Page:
"Arguing about the nature of the country is as American as frozen apple pie with a slice of processed cheese," says the aspirationally acute 80-year-old Pulitzer Prize winner George Will, now in his sixth decade as a leading voice in debates over culture, politics, and ideas. "If you don't like arguing, you picked the wrong country."
In 1973, Will was a young academic coming off a stint as a Senate staffer when he began writing columns for National Review and The Washington Post. Since then he has churned out "6,000 or so" pieces (his count) on a weekly schedule, calling to mind the longevity and endurance of Cal Ripken, Jr., who played more consecutive baseball games than anyone in history and whose work ethic was lionized by Will in his 1990 bestseller, Men at Work: The Craft of Baseball.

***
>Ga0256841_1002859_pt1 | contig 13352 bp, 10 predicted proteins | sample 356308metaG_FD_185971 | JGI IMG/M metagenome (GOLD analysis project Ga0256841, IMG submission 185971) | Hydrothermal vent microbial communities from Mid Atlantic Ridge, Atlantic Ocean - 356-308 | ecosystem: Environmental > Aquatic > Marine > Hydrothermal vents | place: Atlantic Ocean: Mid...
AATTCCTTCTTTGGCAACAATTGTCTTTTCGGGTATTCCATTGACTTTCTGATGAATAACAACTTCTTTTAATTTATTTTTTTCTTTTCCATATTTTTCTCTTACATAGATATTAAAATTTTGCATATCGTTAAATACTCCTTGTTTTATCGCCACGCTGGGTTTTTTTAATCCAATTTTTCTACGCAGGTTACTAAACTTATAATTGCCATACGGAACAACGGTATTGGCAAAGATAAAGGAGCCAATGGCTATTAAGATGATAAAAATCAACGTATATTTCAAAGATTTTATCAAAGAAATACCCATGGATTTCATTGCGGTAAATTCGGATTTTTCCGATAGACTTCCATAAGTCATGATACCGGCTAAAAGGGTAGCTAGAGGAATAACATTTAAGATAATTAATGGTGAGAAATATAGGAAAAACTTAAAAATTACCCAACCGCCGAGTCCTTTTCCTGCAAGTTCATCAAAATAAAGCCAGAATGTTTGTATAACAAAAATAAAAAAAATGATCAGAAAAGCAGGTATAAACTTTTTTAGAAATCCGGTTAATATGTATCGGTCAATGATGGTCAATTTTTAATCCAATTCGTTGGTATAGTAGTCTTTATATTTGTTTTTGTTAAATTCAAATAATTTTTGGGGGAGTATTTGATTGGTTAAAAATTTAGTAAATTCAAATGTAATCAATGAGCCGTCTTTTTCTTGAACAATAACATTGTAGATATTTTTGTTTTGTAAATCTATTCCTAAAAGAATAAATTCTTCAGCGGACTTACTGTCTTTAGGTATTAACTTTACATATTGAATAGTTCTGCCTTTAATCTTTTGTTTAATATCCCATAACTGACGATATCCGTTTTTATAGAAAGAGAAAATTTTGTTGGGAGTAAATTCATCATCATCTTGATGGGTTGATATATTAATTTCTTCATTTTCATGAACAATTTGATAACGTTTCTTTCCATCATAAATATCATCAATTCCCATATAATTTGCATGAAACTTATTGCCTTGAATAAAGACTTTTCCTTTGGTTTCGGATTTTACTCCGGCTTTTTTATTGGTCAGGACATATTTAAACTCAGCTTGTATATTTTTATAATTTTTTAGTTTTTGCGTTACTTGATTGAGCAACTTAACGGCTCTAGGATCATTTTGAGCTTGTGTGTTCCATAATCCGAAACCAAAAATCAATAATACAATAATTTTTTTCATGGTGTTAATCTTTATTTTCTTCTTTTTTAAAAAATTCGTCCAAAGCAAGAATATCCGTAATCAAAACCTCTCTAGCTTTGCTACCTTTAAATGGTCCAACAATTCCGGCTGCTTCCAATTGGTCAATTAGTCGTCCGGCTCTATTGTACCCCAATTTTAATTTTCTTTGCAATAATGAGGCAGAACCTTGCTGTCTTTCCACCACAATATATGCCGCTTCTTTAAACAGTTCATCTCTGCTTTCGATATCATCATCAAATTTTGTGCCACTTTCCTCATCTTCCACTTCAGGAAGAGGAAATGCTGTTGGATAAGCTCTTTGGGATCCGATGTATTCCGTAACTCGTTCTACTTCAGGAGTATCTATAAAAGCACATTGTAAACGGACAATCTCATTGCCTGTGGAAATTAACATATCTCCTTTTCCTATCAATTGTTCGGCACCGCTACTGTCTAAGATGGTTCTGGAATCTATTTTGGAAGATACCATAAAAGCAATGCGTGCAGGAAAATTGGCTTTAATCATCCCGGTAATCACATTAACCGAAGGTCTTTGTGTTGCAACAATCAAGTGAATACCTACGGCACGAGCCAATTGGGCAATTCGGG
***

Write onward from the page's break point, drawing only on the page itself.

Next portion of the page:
Will's newest book is American Happiness and Discontents, a collection of columns from 2008 to 2020 that covers the Great Recession and the Obama years to what he calls the crybaby presidency of Donald J. Trump and the rise of identity politics as a major force in contemporary America. Of special interest are his columns drawing complicated lessons from the World War II era, when the country triumphed over authoritarianism and genocide abroad even as it practiced racial apartheid at home. Will's analysis of and love for America is unabashedly patriotic but it is never jingoistic or untroubled by tough historical truths.
Though he started out firmly on the conservative right, Will has become more and more libertarian, especially in his insistence that mere politics should never be the all-consuming passion of human endeavor and that America remains a place dedicated to a future that is better than the present. "If we can rein in our appetite for government to dispense benefits," he says, and replace it with a government "that defends the shores, fills the potholes, and otherwise gets out of the way, we're going to see again, the creativity of the American people."